Wednesday, February 24, 2016

The Power of Honesty

One of the biggest challenges that I have faced as Tyler’s Dad was finding the ability to be completely honest with myself.  And when I say “honest” I mean truly honest and then being willing to own what I was thinking and feeling. 
Throughout our lives I think there are many times when we feel a certain way about who we are, but we create reasons to rationalize our feelings, suppress them, or flat out ignore them.  Perhaps we convince ourselves that we are wrong or have no right to feel the way we feel.  We figure out justifications to continue on the same way and “make it work” the best way we can.  This can apply to our marriage, our job, our children, or other matters that we feel deep in our hearts that we need to evaluate or change.  I hadn’t realized just how much I had done this for so many years about who we were.

As silly as this will sound, Sandals Resort commercials began the honesty process for me.  I would be watching TV and one of these commercials would come on encouraging me and my significant other to drop everything and come frolic on the beach.  Then they would show me these happy people skipping through the surf and sipping drinks, and I would actually become ANGRY with these slobs, thinking to myself “they don’t have a clue how lucky they are to just have the ability to go on vacation like that……they just take it for granted…..why don’t I have the right to do that too?.....after all I too only have one life to live and its not fair that I can’t”.  Then I would immediately feel ashamed of myself.  It was as though I was selfishly dishonoring my son by having the gall to complain about caring for him.  How dare I think about myself when he was the one who needed my help?  So I would suppress those feelings and return to life as normal.  Whether I realized it or not I was doing the Sandals scenario about a lot of things and not just about my wellbeing but our marriage was not what it should be, our daughter was not as happy as she should be, and Tyler was not flourishing like he should be.  We became experts at surviving, but had forgotten how to live. 
One day we had a meeting scheduled with our Case Manager and I had decided to ask her about how we should be planning for Tyler’s long term future.  I had never openly asked about this because of how it would actually sound coming out of my mouth.  It would sound like I didn’t want to care for him anymore, or that I had given up on him.  But I also knew that we were tired, and to degree, so was he.  I was looking around my house and thinking “What kind of lives are we living….when nobody is truly happy”?  I found an opening and I asked the question.  It was as though a cork had been dislodged.  For what seemed like an hour (and it may very well have been) I placed my inner thoughts on the table one by one.  I talked about how concerned I was that the care we were providing was no longer meeting Tyler’s needs.  That we were afraid to admit that we were tired.  That we felt as though we had run out of ideas a long time ago.  That we were afraid of one of us becoming incapacitated and the other being left in peril.  That my wife and I were married for 25 years and yet have never gotten to truly experience a life together.  That we felt our daughter’s happiness was being compromised.  And especially, that I could no longer justify living where nobody was happy.  I was basically admitting everything I pretended to be so damn sure about was just a front.  I was actually frustrated, tired, afraid, and running out of hope.  We were lost and over our heads and I could no longer pretend otherwise.  Our Case Worker was only momentarily taken back by this sudden flood of honestly, but then immediately shifted gears to addressing each point.  All at once I had just made her job much more clear, and now she could help us in ways we never thought possible.  To paraphrase Jerry McGuire…..I helped her help me.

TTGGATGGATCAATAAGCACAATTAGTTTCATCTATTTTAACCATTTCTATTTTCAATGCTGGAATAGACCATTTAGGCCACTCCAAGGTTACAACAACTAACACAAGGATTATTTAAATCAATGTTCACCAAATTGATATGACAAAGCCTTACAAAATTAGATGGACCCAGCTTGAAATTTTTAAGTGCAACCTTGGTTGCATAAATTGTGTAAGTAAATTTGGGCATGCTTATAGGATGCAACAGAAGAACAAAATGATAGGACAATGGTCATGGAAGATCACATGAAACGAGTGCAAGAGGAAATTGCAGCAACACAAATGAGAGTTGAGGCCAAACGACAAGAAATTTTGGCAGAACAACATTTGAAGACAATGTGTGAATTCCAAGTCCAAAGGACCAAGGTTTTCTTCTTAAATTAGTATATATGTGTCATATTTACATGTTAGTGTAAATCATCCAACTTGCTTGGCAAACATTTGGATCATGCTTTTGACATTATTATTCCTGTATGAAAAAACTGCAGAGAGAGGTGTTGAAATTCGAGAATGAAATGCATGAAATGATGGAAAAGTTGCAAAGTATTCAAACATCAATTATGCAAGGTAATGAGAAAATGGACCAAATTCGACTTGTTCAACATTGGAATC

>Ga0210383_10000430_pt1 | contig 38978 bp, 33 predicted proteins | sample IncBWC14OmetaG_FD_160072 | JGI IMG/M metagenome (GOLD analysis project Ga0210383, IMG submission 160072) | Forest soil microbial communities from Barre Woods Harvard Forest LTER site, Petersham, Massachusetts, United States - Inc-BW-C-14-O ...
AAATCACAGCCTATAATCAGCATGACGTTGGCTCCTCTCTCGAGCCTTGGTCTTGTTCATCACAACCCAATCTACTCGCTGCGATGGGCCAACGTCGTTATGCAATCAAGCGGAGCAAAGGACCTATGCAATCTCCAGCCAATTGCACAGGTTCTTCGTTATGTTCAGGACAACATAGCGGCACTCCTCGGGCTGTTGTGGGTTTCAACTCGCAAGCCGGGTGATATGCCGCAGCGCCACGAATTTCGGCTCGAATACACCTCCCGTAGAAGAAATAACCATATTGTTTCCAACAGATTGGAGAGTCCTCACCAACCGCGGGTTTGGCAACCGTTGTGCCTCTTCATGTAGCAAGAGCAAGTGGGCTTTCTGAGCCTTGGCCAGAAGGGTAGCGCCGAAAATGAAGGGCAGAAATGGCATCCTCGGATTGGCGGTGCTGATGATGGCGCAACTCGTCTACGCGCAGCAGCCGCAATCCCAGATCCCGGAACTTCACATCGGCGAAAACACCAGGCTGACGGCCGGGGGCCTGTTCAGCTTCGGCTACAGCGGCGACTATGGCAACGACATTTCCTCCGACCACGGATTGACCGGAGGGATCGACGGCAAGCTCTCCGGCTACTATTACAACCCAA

From that moment on we stopped denying our feelings and decided that we would own them.  Some days those feelings will be hopeful and some days they will be sad and some days they will even be ugly.  But even ugly feelings serve a purpose and we learn from them.  I found that therapy was the best place for me to first allow my thoughts to find a voice.  And instead of my feelings being met with shock and scorn as I had imagined, the reaction was just the opposite.  It was ok for me to want more for everyone, including myself.  I started to share more with my wife and the reaction was not only the same, but she was often feeling the same way as well.  This makes us an incredibly more effective team for Tyler.
We had taken what has proven to be a critical step forward by laying our cards on the table.  It has made it so much easier to communicate with not only each other, but with everyone involved with our transition.  It also allowed us to step back and evaluate each specific concern and make them part of the overall plan.  Some of those concerns have naturally take priority over others, and some have even be tucked away for later, but they have all be given their attention.  Perhaps best of all is the relief of not carrying them around anymore. 

My message for today is to take inventory of those emotions.  They belong to you and you have every right to them, ALL of them.  Give voice to the fears as well as the hopes.  Embrace it all, even when it is painful to do so.  As you let this baggage out, it makes room for more ideas and constructive thoughts to come in.  Lay those cards down on the table one by one and then step back and look at them for what they are. You will become more effective at developing your plan which will ultimately be better for everyone involved.  And most importantly, be honest about where you are, and you will be amazed by where it takes you.

Be well and good luck.  Tom

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